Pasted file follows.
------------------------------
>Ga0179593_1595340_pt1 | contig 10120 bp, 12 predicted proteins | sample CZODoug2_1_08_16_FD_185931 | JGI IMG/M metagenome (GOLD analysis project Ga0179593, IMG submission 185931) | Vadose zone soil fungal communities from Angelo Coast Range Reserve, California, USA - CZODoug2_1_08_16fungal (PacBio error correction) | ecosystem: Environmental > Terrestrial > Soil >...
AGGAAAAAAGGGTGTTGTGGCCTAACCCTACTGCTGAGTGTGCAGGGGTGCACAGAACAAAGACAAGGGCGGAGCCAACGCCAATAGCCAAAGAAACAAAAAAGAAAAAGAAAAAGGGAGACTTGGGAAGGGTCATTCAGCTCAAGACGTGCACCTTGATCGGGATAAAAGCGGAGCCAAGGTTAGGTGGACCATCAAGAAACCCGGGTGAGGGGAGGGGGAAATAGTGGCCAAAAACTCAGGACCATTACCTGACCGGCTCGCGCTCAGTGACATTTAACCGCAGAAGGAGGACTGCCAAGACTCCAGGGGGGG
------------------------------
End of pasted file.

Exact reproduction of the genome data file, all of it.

>Ga0179593_1595340_pt1 | contig 10120 bp, 12 predicted proteins | sample CZODoug2_1_08_16_FD_185931 | JGI IMG/M metagenome (GOLD analysis project Ga0179593, IMG submission 185931) | Vadose zone soil fungal communities from Angelo Coast Range Reserve, California, USA - CZODoug2_1_08_16fungal (PacBio error correction) | ecosystem: Environmental > Terrestrial > Soil >...
AGGAAAAAAGGGTGTTGTGGCCTAACCCTACTGCTGAGTGTGCAGGGGTGCACAGAACAAAGACAAGGGCGGAGCCAACGCCAATAGCCAAAGAAACAAAAAAGAAAAAGAAAAAGGGAGACTTGGGAAGGGTCATTCAGCTCAAGACGTGCACCTTGATCGGGATAAAAGCGGAGCCAAGGTTAGGTGGACCATCAAGAAACCCGGGTGAGGGGAGGGGGAAATAGTGGCCAAAAACTCAGGACCATTACCTGACCGGCTCGCGCTCAGTGACATTTAACCGCAGAAGGAGGACTGCCAAGACTCCAGGGGGGG